As reported by KCBS news, “Together they inspected some of the restoration and repairs underway of the Depression-era murals atop Telegraph Hill and came away impressed.  Ruth Gottstein was 11-years-old when her father, artist Bernard Zakheim painted her into a fresco for posterity at Coit Tower. ‘I’m the little girl in the middy-blouse down in the left hand corner, and I remember coming up to the tower while the artists were working here. You’d come in and smell the wet plaster. It was an extraordinary time,’ she said.  Gottstein was met, for the first time ever, by descendant of benefactor Lillie Coit, who left the City the money to build the tower. Coit’s great-great-great-great niece, Susie Coit Williams, said bearing the historic name is a ‘great’ responsibility.  ‘It’s almost overwhelming. I always want to make sure that I’m respectful and cognizant of what it means to everyone here,’ she said, adding that she’s thrilled to see the tower finally being fixed. ‘It’s so essential. I hope it’s here forever.’”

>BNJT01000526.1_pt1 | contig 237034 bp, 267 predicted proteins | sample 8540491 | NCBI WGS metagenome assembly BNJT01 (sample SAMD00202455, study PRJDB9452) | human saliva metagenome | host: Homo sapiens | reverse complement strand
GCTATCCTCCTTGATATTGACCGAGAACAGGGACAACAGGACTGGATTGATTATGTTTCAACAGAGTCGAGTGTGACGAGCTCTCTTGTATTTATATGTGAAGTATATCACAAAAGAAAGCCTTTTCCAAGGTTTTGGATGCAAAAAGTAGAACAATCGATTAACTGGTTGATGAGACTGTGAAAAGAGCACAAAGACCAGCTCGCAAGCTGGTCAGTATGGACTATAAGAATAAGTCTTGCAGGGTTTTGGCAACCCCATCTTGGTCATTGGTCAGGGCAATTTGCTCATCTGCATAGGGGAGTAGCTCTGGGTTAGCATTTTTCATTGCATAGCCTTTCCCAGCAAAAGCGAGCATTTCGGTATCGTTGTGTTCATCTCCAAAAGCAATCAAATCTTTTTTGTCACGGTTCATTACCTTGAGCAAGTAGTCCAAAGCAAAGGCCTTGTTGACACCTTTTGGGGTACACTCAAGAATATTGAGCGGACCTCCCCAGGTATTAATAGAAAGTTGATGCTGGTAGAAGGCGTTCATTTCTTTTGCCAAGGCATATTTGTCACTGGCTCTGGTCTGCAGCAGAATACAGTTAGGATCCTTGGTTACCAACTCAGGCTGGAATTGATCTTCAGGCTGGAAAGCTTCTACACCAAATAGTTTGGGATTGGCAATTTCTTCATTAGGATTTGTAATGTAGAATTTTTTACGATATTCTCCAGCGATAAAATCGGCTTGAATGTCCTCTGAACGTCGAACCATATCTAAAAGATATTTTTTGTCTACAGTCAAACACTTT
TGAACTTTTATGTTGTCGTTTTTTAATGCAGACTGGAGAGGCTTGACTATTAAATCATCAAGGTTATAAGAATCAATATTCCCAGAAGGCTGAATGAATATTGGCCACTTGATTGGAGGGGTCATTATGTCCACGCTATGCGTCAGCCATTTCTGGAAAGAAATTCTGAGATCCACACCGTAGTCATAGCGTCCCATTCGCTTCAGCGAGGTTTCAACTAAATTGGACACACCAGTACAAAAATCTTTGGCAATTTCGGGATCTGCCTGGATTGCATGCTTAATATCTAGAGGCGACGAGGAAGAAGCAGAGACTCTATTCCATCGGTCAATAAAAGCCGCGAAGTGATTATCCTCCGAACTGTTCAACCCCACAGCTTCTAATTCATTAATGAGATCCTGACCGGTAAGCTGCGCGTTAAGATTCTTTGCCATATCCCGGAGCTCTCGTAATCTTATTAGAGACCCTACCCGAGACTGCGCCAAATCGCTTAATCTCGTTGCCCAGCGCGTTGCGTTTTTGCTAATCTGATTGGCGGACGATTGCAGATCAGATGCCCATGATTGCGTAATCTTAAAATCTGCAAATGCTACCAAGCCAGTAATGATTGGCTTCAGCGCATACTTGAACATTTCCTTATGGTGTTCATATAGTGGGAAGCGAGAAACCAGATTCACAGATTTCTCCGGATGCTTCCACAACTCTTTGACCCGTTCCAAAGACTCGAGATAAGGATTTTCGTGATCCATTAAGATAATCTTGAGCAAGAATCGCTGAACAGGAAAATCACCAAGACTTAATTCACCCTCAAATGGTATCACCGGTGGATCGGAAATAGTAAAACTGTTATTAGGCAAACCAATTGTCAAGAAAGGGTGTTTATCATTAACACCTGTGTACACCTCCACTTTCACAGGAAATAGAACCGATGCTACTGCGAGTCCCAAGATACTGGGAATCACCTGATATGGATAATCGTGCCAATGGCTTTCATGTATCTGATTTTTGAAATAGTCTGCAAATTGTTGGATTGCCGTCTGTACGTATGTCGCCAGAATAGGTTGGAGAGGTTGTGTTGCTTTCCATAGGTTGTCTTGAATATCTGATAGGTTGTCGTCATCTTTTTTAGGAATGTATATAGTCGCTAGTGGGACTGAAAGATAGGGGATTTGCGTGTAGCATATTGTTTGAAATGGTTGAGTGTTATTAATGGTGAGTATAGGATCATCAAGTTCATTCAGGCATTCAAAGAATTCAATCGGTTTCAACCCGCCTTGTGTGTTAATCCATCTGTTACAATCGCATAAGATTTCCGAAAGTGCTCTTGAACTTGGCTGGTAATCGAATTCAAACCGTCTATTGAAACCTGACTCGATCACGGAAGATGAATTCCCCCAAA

View a video news clip of this fabulous moment and historic meeting by clicking here:


The first phase in a year-long series of renovation and restoration work at Coit Tower is scheduled to be completed soon.  Since the scaffolding went up in late October, workers have been removing and entirely replacing the second floor roof, which a city report earlier this year identified as partially responsible for water leaks causing damage to the murals and building. 

All work is being conducted through exterior building access without the contractors hauling heavy equipment through the second floor mural rooms near fragile murals that were damaged by poorly-supervised building maintenance projects in the past.  The San Francisco Art Commission conducted an on-site mural preservation training with project workers before any of the repairs began.

The second floor roof replacement work is taking place seven days a week, between the hours of 7:00 am and 4:00 pm.  The project is scheduled to be fully completed in mid-December.